College of Education - Graduate Degrees
Concordia University’s College of Education has been a pioneer in graduate education. Since 1996, the College of Education has offered the Master of Arts in Teaching and the Master of Education. Many courses in both programs are now offered online to assist pre-service and in-service teachers with earning and maintaining licensing requirements.
Candidates can pursue a variety of graduate options through the College of Education:
- Doctorate of Education
- Master of Arts in Education Foundations
- Master of Arts in Teaching (MAT) / Preliminary Teaching License in 11-month (daytime) or 22-month (evening) formats. A professional church worker option is also available.
- Master of Education
- Administration (on ground only)
- Career and Technical Education (online only)
- Curriculum and Instruction (on ground and/or online)
- Educational Leadership (on ground and/or online)
- Certificate Programs for Oregon and Washington Students
- Preliminary Administrative Licensure (formerly the IAL)
- Professional Administrative Licensure (formerly the CAL)
- Heath and Physical Education
- Reading Interventionist
- Teaching English Language Learners
The application deadlines for the 11-month full-time Master of Arts in Teaching programs are November 1 for the January (spring) start and March 1 for the June (summer) start. For the 22-month part-time evening MAT program, students can apply as late as June 1 for the August program (fall) start.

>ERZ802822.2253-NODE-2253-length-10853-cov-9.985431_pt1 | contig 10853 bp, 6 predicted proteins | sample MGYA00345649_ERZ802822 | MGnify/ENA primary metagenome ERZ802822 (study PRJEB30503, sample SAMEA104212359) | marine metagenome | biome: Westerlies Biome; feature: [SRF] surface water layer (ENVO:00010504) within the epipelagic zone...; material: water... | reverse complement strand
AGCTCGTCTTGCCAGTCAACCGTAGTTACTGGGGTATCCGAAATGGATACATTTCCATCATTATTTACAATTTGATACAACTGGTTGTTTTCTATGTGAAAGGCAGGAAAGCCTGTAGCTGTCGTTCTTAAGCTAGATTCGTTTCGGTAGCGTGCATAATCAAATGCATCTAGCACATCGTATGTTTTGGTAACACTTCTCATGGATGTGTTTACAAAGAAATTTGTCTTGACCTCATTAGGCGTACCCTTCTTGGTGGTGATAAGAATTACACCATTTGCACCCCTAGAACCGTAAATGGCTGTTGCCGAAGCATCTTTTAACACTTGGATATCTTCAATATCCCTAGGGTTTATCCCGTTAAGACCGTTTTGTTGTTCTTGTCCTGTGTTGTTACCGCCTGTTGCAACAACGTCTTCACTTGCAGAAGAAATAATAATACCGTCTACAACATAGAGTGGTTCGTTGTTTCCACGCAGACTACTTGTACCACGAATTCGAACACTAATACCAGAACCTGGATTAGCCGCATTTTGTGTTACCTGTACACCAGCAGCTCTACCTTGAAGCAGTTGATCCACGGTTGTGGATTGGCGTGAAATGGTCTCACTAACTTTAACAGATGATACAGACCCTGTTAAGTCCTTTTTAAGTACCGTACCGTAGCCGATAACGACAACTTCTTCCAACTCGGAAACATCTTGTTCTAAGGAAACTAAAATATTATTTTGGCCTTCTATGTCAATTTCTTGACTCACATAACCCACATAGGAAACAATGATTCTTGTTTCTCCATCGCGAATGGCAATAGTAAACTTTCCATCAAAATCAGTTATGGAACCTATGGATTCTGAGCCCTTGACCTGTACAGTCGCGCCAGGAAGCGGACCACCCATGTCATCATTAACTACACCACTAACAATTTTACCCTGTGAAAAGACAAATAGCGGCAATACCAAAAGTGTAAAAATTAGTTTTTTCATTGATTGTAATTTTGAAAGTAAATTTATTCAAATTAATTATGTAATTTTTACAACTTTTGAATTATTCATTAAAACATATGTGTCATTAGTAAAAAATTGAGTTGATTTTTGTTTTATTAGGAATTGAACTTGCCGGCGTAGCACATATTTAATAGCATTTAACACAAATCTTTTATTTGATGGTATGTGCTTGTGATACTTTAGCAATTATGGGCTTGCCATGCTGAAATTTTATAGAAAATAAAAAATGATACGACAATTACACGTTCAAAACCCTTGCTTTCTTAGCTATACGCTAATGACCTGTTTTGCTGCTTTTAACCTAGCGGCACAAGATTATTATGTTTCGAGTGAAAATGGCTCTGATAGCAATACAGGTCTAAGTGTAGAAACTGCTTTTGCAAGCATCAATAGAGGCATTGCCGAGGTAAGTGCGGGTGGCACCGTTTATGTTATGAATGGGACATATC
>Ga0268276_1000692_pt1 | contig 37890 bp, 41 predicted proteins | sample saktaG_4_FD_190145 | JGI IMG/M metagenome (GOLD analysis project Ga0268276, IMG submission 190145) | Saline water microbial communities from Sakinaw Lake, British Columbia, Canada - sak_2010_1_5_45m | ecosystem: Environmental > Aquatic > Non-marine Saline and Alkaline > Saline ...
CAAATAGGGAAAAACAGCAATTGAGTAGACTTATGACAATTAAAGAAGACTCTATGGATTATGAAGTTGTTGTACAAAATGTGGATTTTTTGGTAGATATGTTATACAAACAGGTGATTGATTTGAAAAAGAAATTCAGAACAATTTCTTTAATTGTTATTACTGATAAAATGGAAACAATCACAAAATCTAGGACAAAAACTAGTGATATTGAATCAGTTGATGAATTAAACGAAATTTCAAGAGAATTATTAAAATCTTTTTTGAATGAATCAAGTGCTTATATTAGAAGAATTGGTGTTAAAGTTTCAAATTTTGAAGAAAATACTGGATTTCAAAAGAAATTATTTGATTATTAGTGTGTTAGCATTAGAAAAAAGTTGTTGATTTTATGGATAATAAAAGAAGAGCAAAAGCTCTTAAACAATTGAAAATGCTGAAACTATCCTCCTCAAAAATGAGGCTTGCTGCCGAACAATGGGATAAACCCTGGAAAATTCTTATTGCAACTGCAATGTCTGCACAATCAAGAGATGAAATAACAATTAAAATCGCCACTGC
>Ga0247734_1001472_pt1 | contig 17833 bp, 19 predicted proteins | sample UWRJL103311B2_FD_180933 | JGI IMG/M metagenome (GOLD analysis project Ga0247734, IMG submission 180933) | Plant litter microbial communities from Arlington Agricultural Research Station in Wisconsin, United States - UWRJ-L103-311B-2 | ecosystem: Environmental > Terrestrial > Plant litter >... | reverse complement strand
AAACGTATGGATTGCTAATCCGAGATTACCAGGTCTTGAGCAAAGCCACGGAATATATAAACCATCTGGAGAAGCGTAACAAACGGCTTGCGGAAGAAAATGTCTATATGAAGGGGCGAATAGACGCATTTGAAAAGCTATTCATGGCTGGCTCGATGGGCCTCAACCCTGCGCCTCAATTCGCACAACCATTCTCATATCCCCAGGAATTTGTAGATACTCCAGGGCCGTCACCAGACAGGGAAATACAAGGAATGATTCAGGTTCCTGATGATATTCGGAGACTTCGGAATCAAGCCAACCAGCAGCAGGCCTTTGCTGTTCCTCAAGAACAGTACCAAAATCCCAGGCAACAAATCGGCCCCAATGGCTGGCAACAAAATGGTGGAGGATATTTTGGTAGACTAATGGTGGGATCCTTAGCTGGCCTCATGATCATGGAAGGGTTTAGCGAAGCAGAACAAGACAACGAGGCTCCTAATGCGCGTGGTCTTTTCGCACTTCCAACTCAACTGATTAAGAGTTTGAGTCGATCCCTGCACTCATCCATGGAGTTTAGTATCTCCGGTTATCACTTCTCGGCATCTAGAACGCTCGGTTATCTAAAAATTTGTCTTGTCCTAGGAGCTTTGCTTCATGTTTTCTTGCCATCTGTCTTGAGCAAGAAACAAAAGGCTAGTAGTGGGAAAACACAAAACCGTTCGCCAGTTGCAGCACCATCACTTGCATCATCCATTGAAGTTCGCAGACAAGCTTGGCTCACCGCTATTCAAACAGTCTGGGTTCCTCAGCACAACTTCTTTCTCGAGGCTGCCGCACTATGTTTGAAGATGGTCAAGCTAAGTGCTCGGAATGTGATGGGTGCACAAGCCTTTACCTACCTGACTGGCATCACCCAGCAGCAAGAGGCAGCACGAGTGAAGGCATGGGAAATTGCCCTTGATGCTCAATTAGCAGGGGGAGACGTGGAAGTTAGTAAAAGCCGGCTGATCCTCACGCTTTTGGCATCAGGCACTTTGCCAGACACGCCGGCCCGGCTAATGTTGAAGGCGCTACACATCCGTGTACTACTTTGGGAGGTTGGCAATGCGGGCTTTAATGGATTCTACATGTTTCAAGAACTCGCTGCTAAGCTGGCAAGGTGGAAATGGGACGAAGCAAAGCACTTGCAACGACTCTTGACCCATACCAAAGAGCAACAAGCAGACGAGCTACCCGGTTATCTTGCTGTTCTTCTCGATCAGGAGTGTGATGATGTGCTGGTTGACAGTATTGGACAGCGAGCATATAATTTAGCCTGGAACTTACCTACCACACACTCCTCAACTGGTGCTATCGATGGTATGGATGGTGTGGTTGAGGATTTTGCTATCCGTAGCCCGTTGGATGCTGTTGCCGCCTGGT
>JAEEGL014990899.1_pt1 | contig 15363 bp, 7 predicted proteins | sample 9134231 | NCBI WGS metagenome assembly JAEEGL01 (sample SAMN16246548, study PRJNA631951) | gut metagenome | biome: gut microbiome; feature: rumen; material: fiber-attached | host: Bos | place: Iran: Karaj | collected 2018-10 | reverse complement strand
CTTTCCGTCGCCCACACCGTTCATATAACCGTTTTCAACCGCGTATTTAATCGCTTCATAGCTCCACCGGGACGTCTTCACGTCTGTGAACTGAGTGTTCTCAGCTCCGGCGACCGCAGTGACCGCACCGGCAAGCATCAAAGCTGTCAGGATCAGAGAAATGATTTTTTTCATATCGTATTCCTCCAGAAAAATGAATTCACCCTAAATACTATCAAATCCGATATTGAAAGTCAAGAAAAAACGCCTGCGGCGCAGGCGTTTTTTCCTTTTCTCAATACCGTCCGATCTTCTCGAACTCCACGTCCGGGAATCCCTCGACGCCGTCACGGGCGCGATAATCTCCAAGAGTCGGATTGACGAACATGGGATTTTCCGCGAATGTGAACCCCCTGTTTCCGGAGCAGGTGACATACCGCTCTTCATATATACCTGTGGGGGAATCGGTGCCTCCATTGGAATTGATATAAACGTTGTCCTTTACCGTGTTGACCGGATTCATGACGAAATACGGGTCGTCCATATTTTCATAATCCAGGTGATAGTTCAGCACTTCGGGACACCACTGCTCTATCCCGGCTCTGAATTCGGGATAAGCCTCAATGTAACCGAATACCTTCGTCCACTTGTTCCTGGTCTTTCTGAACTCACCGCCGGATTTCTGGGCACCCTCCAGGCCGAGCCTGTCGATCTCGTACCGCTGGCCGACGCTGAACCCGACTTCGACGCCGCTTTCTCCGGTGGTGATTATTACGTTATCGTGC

Individuals in the M.Ed. or certificate programs can begin any semester.
Earning Multiple Gradate Degrees and Certificates
A student may earn up to two M.Ed. and two M.A. degrees, however these restrictions apply:
- A student may not earn two of the same degree from Concordia University if they overlap by more than nine semester credits of common requirements. In order for credits to apply to a student's second degree they must be less than seven years old and with a grade of B- or better. All seminar and capstone courses must be unique to each program. Where required by the program, EDGR 500 Professional Planning Seminar will need to be repeated for each degree and a new type of capstone course must be earned for the second degree; for example, if a student completes EDGR 698 Action Research for their first degree then EDGR 699 Thesis or EDGR 696 Practitioner Inquiry must be completed to earn the second degree.
- When the student has earned an M.Ed. or M.A. degree from Concordia University and now seeks to earn a certificate, there must be no more than six credits of overlapping coursework between the two. To carry forward up to six credits of overlapping coursework from the degree to the certificate, the credits must be less than seven years old and have an earned grade of B- or better.
- If a student has completed a certificate at Concordia University and would like to complete another certificate, there can be no more than six credits of overlapping coursework between the two. To carry up to six credits of overlapping coursework forward, the credits must be less than seven years old and have an earned grade of B- or better.
- Transfer work from outside institutions cannot be brought in in addition to the nine or six shared credits for degrees or certificates. Combinations of internal credits and transfer credits may be made as long as the total does not exceed the allowed credit total for the program.